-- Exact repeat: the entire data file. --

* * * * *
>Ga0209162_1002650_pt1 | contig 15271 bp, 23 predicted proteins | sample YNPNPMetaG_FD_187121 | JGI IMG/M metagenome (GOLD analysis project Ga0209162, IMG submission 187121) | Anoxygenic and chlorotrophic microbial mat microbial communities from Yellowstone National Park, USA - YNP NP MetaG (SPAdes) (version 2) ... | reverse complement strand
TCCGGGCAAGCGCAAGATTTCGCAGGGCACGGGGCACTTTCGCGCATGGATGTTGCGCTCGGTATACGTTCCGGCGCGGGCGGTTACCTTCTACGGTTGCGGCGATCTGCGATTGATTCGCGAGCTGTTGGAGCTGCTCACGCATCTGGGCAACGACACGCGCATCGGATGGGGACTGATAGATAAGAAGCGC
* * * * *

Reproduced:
>Ga0209162_1002650_pt1 | contig 15271 bp, 23 predicted proteins | sample YNPNPMetaG_FD_187121 | JGI IMG/M metagenome (GOLD analysis project Ga0209162, IMG submission 187121) | Anoxygenic and chlorotrophic microbial mat microbial communities from Yellowstone National Park, USA - YNP NP MetaG (SPAdes) (version 2) ... | reverse complement strand
TCCGGGCAAGCGCAAGATTTCGCAGGGCACGGGGCACTTTCGCGCATGGATGTTGCGCTCGGTATACGTTCCGGCGCGGGCGGTTACCTTCTACGGTTGCGGCGATCTGCGATTGATTCGCGAGCTGTTGGAGCTGCTCACGCATCTGGGCAACGACACGCGCATCGGATGGGGACTGATAGATAAGAAGCGC